LONDON// The headline in The New York Times spells it out in plain language: "World concerns about climate change dwindle - survey". The BBC headline also makes its point clear enough: "Climate change poll shows rising concerns".
As if trying to decide what and whom to believe about climate change were not difficult enough, two completely contradictory, Copenhagen-linked surveys this week appear to demonstrate that the majority of us are thinking totally opposite things at exactly the same time. The survey quoted by The New York Times this week involved more than 27,000 people in 54 countries across the globe. It showed that only 37 per cent of us were "very concerned" about global warming, down from 41 per cent the last time the poll was conducted two years ago.
Meanwhile, the BBC poll, involving 24,000 people in 23 countries, showed that 64 per cent of us now regard climate change as a "very serious" problem - a progressive increase from 44 per cent since the poll was first conducted a decade ago. Of course, there have always been lies and opinion polls, but these surveys seem to suggest that, either, almost two-thirds of us are not really bothered by the threat of global warming or, alternatively, that almost two-thirds of us are petrified by it.
Just to complicate things further, both polls agree that concern about climate change has fallen in the US, but by startlingly different degrees. The BBC poll reckons that 45 per cent of people in the US still regard the issue as very serious, the other survey says that only 25 per cent of Americans are now "very concerned" about it. And then in China, the world's greatest CO2 emitter, the "very serious" camp has fallen to 57 per cent according to the BBC, while The Times cites the other survey as saying that the "very concerned" group there has actually increased, but only to 36 per cent.
"These discrepancies are difficult to explain," admitted a London-based pollster, who asked not be named. "The differences could rest in the questions, how they were framed and the method used to ask them. "For example, do you respond differently if you are asked if you are very concerned about a problem, compared to how you would respond if you are asked whether or not you think a problem is very serious?
"Superficially, though, the conclusions of the two surveys do appear diametrically opposed. Certainly, the differences seem way outside the margin of errors - normally three per cent or so - that are common to all such samples." Richard Sclove, a global warming activist in the US and adviser to another worldwide poll on climate change earlier this year (whose results were similarly contradicted by yet another survey in the US), believes there is a reason why so many polls on climate change get it "wrong" - in his opinion - by underestimating the public's fears.
"Climate change polls typically spend a few minutes on the phone asking a random sample of people a couple of superficial, often leading questions, frequently interrupting dinner time," he says. "The process elicits off-the-cuff reactions to complex issues that are profoundly consequential to life on our planet. It's a dubious way to gather opinion on a sober subject like climate change, and many understandably shrug it off with some cynicism."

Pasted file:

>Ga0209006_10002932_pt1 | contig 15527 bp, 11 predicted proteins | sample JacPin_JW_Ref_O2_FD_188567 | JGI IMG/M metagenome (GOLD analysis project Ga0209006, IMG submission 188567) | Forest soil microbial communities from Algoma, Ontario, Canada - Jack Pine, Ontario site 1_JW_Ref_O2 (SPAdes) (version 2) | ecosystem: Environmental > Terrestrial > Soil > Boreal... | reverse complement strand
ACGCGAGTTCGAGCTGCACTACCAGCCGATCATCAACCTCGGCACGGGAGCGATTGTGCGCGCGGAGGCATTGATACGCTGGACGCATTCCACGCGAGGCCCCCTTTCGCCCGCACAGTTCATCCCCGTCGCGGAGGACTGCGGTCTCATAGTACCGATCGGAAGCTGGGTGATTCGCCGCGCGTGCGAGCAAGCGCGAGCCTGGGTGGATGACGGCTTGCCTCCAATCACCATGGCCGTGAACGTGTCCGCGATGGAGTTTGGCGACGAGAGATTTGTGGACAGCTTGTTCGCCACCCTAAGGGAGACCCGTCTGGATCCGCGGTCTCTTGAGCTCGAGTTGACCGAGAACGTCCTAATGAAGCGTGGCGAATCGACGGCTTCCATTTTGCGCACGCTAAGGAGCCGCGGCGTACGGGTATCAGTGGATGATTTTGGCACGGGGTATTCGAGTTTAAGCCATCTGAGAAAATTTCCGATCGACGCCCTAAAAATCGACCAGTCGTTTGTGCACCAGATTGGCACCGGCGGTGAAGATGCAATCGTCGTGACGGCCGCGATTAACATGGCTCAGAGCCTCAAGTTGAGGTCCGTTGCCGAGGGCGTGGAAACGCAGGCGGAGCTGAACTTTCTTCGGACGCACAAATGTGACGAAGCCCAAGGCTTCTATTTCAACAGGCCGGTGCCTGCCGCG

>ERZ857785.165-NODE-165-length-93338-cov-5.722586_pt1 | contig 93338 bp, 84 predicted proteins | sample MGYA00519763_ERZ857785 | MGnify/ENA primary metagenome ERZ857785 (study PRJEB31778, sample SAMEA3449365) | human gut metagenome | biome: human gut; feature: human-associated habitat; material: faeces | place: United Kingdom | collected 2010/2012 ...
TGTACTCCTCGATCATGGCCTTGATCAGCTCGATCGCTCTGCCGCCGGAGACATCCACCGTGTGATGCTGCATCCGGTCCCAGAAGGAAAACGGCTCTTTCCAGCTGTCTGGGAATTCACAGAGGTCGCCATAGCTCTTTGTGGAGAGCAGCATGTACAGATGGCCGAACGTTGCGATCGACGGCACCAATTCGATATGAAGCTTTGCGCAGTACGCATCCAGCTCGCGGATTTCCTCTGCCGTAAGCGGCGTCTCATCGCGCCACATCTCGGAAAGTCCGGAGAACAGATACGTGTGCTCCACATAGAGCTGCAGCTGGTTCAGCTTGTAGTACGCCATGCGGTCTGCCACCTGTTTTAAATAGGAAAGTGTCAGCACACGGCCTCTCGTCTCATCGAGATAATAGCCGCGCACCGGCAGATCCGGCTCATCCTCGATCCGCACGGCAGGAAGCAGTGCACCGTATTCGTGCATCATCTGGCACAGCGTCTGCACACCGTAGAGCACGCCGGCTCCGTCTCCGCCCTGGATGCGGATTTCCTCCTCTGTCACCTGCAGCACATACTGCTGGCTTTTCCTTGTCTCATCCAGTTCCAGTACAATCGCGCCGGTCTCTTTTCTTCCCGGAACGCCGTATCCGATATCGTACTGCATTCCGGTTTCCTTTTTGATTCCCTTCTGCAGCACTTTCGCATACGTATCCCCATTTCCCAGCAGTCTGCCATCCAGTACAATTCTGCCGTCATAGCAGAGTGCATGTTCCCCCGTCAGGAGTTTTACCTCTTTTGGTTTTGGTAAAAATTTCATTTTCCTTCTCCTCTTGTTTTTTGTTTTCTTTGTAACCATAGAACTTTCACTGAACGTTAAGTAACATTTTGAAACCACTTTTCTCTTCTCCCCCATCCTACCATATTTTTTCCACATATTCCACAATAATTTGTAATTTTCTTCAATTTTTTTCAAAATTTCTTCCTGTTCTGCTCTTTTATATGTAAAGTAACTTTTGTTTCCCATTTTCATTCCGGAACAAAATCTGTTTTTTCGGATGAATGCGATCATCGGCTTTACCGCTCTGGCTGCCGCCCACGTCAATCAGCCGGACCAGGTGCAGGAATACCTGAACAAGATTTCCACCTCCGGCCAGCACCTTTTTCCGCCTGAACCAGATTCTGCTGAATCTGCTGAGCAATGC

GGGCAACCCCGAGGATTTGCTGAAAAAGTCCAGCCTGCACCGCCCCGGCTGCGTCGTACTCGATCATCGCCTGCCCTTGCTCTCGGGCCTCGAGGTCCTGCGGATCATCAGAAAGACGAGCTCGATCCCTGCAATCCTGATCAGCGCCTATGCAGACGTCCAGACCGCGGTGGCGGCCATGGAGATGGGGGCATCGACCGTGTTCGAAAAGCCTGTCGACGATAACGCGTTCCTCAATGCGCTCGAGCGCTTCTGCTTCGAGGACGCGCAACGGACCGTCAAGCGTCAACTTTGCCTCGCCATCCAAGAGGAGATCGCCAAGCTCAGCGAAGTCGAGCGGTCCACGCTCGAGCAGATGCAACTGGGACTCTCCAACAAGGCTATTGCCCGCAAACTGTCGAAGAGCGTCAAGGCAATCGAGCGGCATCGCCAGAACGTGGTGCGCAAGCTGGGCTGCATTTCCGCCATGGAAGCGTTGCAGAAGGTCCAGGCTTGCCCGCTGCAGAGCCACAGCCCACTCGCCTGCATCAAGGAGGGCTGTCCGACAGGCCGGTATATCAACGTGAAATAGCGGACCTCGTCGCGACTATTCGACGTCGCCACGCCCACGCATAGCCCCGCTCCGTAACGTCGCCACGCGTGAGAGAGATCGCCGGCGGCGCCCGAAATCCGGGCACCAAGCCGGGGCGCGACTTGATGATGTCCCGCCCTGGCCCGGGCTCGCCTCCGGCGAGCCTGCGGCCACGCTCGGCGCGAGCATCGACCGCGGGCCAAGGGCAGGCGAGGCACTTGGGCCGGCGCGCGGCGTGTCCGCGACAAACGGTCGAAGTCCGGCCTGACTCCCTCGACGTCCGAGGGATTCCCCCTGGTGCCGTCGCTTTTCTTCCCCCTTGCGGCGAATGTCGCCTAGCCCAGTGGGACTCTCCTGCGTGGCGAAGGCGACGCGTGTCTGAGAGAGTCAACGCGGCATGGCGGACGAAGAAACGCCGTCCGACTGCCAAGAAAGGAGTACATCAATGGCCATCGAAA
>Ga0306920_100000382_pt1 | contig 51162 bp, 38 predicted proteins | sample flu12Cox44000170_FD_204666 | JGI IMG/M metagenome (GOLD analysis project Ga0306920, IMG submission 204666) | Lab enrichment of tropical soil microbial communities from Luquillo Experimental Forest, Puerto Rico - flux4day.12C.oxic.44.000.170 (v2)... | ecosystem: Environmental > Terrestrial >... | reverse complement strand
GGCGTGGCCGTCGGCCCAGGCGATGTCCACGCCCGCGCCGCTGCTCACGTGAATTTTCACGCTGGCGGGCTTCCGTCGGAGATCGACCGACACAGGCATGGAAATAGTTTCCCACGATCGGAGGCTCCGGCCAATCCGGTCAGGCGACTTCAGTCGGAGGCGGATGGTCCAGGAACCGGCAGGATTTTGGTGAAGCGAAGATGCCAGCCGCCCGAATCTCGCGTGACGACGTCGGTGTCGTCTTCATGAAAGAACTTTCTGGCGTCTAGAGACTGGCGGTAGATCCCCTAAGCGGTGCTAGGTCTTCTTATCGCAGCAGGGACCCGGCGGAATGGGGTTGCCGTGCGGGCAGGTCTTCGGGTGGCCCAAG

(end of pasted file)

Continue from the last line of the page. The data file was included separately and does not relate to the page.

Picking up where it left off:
On the other side of the fence is Lord Monckton, a former policy adviser to Margaret Thatcher and an outspoken sceptic on global warming. "Every opinion poll - even those conducted by the bed-wetters themselves - shows that global public opinion is cooling as fast as the global climate," he says. "In one recent survey, global warming came at the very bottom of a list of political and environmental concerns, immediately behind the need to clean up dog poop on the streets. Why? Because dog poop is a real environmental problem and 'global warming' is not."
Oliver Martin, the director of global development for the Canada-based polling company GlobeScan, which conducted the survey for the BBC, said that its poll was "conducted to the highest professional standards ... and we are confident, based on our sampling and methodologies, that our data effectively represents respondents' views". He added: "I can point out that our poll is conducted via telephone and face-to-face interviews, with the exception of Japan, where it was online. The poll (in >The Times) you quote was conducted via online interviews.
"Online polling is not representative of a country's national population. Telephone and face-to-face methodologies are considered to be representative." Nielsen, the US polling company that conducted the research, in conjunction with Oxford University, quoted in The Times, did not respond to The National's request for a comment. Perhaps only Yogi Berra, the New York Yankees' legendary catcher, has the subtle grasp of figures necessary to understand the mathematics behind the apparently contradictory results. It was he, after all, who described his sport as "90 per cent mental - the other half is physical".